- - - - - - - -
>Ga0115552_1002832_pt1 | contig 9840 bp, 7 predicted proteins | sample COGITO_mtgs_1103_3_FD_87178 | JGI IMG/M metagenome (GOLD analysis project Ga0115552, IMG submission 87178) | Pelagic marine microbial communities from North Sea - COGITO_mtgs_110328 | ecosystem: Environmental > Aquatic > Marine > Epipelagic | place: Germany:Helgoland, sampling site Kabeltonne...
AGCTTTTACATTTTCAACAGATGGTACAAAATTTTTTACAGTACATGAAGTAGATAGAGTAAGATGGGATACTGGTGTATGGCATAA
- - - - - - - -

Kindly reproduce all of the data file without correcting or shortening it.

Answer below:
>Ga0115552_1002832_pt1 | contig 9840 bp, 7 predicted proteins | sample COGITO_mtgs_1103_3_FD_87178 | JGI IMG/M metagenome (GOLD analysis project Ga0115552, IMG submission 87178) | Pelagic marine microbial communities from North Sea - COGITO_mtgs_110328 | ecosystem: Environmental > Aquatic > Marine > Epipelagic | place: Germany:Helgoland, sampling site Kabeltonne...
AGCTTTTACATTTTCAACAGATGGTACAAAATTTTTTACAGTACATGAAGTAGATAGAGTAAGATGGGATACTGGTGTATGGCATAA